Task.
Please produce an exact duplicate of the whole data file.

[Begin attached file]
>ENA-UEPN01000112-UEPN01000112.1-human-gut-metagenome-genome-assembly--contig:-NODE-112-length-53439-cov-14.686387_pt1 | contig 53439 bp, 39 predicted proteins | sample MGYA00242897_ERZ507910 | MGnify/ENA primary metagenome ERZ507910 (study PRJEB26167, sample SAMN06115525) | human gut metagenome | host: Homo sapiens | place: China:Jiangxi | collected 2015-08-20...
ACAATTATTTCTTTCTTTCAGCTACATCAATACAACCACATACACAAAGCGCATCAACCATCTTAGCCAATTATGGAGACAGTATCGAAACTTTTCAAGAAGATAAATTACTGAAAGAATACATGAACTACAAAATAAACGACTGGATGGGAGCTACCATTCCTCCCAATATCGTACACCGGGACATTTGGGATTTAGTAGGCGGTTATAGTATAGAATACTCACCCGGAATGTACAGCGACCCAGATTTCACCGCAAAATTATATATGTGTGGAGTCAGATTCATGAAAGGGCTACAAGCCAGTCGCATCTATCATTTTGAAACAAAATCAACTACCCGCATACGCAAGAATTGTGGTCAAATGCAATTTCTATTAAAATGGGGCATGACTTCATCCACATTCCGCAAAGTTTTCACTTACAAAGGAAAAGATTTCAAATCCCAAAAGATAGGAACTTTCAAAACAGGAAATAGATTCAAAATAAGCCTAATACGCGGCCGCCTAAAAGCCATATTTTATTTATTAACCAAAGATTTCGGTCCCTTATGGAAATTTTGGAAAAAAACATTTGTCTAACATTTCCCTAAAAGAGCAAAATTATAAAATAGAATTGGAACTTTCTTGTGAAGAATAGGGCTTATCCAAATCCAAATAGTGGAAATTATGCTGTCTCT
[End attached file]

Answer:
>ENA-UEPN01000112-UEPN01000112.1-human-gut-metagenome-genome-assembly--contig:-NODE-112-length-53439-cov-14.686387_pt1 | contig 53439 bp, 39 predicted proteins | sample MGYA00242897_ERZ507910 | MGnify/ENA primary metagenome ERZ507910 (study PRJEB26167, sample SAMN06115525) | human gut metagenome | host: Homo sapiens | place: China:Jiangxi | collected 2015-08-20...
ACAATTATTTCTTTCTTTCAGCTACATCAATACAACCACATACACAAAGCGCATCAACCATCTTAGCCAATTATGGAGACAGTATCGAAACTTTTCAAGAAGATAAATTACTGAAAGAATACATGAACTACAAAATAAACGACTGGATGGGAGCTACCATTCCTCCCAATATCGTACACCGGGACATTTGGGATTTAGTAGGCGGTTATAGTATAGAATACTCACCCGGAATGTACAGCGACCCAGATTTCACCGCAAAATTATATATGTGTGGAGTCAGATTCATGAAAGGGCTACAAGCCAGTCGCATCTATCATTTTGAAACAAAATCAACTACCCGCATACGCAAGAATTGTGGTCAAATGCAATTTCTATTAAAATGGGGCATGACTTCATCCACATTCCGCAAAGTTTTCACTTACAAAGGAAAAGATTTCAAATCCCAAAAGATAGGAACTTTCAAAACAGGAAATAGATTCAAAATAAGCCTAATACGCGGCCGCCTAAAAGCCATATTTTATTTATTAACCAAAGATTTCGGTCCCTTATGGAAATTTTGGAAAAAAACATTTGTCTAACATTTCCCTAAAAGAGCAAAATTATAAAATAGAATTGGAACTTTCTTGTGAAGAATAGGGCTTATCCAAATCCAAATAGTGGAAATTATGCTGTCTCT